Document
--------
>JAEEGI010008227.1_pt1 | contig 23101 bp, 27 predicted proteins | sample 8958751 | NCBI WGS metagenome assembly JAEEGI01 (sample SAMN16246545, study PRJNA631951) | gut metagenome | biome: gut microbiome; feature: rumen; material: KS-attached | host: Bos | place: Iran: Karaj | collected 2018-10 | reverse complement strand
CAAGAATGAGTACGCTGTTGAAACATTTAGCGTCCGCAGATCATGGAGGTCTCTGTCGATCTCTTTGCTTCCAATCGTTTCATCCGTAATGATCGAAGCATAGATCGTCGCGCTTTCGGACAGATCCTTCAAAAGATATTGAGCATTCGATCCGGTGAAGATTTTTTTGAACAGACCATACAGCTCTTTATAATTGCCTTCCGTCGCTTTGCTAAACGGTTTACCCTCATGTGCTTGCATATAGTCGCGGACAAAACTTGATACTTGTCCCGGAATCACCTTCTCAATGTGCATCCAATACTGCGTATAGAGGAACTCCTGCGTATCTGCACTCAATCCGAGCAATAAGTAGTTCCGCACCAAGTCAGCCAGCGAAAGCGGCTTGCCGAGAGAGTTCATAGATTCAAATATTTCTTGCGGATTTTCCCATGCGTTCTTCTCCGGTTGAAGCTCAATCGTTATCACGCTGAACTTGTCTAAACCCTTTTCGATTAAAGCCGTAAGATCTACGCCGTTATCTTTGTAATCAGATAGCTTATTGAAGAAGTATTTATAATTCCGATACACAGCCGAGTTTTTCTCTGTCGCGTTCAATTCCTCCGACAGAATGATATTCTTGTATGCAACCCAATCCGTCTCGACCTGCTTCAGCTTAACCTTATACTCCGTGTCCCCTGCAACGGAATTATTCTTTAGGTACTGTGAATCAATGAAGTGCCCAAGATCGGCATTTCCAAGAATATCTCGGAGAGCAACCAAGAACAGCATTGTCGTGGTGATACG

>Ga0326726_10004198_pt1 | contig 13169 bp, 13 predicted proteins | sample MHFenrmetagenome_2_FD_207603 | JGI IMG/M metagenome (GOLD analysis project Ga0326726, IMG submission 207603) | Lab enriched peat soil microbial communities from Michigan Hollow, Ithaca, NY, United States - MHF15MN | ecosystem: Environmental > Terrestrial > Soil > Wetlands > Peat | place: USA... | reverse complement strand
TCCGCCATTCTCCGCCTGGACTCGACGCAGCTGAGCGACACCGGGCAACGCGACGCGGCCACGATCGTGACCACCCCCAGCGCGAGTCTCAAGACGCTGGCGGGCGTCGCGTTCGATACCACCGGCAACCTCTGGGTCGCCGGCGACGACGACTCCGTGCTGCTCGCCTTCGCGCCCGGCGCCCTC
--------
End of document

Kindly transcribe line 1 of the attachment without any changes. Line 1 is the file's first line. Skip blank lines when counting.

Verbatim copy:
>JAEEGI010008227.1_pt1 | contig 23101 bp, 27 predicted proteins | sample 8958751 | NCBI WGS metagenome assembly JAEEGI01 (sample SAMN16246545, study PRJNA631951) | gut metagenome | biome: gut microbiome; feature: rumen; material: KS-attached | host: Bos | place: Iran: Karaj | collected 2018-10 | reverse complement strand